can somebody explain this to me? More specifically, what are they using them all for? If they end up with a right IJ, right radial, and bilateral venous sites, what are they using each site for?
Nov 11, '13
by Esme12, ASN, BSN, RN Senior Moderator
I got the two....but the addition of the 2 fem lines as well...sounds like they had issues with access?
Last edit by Esme12 on Nov 12, '13
So with most ablations there are several catheters placed in the heart all at once. Most of these are for diagnostic and pacing reasons. The Right IJ is usually a 7fr sheath that is placed for a Coronary Sinus catheter. This cath is simply to see the internal electrical activity of the heart. Right radial is usually used for pressures since most patients get anesthesia. Bilateral femoral veins are usually two access sites. Right groin superior is for what is called an SLO or SRO Sheath that holds the Abaltion catheter. Right Groin Inferior is usually 7fr short sheath that introduces the a loop or lasso catheter for mapping the Left Atrium. Left Groin Superior is an SLO that holds a quad or decapolar catheter in the RV after the transeptal needle has been removed and the left inferior is a 10fr short sheath that introduces the Intra Cardiac Echo catheter or ICE.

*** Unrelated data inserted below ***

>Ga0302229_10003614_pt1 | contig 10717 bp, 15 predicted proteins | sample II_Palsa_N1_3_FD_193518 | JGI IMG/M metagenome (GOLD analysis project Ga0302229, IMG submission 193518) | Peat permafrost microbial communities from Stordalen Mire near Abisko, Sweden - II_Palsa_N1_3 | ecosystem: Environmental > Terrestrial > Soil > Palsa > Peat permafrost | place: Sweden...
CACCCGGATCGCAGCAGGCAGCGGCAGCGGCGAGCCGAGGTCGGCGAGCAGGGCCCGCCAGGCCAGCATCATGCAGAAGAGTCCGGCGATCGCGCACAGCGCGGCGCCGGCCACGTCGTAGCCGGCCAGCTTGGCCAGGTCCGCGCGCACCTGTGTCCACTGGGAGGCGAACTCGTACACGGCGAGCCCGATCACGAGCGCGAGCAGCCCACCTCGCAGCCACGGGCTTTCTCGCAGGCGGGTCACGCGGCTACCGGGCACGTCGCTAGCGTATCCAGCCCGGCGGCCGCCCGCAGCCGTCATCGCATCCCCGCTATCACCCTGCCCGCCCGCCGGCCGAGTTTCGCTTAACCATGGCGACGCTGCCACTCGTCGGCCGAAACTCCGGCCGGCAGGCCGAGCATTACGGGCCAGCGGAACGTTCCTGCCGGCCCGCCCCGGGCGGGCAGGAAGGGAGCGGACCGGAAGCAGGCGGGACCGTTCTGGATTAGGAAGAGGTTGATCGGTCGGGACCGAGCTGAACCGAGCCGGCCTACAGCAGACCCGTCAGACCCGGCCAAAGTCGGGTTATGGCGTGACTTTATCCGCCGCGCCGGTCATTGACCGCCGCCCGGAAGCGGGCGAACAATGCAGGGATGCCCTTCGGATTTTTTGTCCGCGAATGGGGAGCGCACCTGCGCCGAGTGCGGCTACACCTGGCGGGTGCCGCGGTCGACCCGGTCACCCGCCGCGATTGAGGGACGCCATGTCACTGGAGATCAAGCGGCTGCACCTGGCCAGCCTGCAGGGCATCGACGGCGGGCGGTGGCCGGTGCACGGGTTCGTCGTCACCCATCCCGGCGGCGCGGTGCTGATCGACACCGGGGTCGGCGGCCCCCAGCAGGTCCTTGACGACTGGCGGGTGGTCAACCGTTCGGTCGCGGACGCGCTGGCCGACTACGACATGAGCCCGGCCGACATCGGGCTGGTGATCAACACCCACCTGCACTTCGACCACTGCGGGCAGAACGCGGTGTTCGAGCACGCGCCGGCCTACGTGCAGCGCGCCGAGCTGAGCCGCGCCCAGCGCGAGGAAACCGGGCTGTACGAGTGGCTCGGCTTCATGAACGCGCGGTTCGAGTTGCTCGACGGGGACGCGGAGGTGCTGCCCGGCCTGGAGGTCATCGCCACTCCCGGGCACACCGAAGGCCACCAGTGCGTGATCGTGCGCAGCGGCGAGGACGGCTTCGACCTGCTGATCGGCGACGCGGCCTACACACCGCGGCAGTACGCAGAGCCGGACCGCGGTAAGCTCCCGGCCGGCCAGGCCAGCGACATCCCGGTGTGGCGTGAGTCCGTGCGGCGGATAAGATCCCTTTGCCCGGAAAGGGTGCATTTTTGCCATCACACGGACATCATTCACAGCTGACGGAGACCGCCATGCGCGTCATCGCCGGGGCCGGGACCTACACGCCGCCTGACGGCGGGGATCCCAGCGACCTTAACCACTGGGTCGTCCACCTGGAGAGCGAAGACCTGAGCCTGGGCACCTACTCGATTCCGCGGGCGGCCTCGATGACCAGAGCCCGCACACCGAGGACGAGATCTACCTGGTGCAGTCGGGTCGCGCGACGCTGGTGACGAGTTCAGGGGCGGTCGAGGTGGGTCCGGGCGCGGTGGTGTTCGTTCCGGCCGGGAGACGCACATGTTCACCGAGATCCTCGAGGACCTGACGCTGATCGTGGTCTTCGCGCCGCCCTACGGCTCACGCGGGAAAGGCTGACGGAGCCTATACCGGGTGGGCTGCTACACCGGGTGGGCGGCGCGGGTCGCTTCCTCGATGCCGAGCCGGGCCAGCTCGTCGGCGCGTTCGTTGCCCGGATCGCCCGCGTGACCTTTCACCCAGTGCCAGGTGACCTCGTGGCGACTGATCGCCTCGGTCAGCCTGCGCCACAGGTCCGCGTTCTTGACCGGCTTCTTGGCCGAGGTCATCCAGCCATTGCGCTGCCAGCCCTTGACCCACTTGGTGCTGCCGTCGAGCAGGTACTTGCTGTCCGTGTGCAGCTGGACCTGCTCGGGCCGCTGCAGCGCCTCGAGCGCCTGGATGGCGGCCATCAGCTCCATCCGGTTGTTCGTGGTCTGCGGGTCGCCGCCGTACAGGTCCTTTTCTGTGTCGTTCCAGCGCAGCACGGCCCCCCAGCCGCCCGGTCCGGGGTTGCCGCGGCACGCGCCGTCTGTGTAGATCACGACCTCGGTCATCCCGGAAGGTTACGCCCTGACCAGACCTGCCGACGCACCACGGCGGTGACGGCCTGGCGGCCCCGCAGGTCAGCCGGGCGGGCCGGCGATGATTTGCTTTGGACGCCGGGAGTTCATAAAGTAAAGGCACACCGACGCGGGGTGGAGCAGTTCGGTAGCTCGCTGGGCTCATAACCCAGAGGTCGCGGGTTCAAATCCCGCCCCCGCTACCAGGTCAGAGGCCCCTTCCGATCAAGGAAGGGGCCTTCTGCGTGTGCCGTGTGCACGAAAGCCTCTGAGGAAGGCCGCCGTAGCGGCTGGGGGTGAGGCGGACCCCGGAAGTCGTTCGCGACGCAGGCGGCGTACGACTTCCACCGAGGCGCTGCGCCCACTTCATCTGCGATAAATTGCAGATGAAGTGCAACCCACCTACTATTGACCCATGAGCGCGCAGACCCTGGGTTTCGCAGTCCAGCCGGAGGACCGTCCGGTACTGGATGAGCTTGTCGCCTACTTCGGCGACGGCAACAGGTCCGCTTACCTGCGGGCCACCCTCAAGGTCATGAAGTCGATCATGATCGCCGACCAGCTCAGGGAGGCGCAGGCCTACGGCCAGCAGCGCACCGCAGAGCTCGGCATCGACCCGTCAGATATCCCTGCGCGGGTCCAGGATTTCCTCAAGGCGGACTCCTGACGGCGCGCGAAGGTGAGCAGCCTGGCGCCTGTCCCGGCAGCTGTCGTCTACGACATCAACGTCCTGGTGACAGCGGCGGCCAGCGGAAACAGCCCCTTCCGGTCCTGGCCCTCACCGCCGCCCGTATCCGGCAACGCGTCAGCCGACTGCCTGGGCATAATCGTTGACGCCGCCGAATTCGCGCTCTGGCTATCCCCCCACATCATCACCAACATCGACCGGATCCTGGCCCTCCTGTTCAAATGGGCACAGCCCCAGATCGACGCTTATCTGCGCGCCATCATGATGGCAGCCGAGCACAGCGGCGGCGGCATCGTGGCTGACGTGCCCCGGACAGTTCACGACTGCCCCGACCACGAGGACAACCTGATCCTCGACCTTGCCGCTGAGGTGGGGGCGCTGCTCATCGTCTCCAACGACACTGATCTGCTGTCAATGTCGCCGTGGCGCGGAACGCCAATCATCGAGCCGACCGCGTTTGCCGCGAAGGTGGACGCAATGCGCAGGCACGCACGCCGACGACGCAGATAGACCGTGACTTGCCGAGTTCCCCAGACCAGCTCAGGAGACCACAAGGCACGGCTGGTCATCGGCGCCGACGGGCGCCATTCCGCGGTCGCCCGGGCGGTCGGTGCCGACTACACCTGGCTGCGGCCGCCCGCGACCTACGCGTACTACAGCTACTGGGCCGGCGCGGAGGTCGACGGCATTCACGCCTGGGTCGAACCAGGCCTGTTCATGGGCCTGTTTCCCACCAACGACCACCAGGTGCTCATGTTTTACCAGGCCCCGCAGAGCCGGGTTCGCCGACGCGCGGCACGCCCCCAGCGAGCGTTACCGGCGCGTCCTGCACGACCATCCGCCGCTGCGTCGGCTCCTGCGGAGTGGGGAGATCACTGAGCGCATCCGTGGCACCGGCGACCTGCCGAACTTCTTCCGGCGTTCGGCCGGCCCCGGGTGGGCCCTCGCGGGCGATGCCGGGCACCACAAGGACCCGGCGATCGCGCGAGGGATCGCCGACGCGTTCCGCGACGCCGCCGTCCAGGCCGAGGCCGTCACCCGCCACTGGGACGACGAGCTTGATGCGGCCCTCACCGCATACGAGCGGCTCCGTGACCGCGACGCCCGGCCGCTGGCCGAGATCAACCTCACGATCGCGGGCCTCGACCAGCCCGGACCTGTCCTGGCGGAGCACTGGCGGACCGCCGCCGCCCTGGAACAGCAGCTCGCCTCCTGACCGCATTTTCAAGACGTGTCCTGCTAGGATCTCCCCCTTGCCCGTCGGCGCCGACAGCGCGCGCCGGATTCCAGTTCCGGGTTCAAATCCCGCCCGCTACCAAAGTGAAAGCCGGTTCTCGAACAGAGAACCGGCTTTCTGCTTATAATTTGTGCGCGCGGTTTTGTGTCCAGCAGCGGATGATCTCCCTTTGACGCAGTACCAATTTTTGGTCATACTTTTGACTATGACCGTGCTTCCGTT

What I explained here is a typical Atrial Fibrillation that requires so many sheaths just for one ablation. Hope this explains it.
Last edit by Flyboy17 on Nov 11, '13
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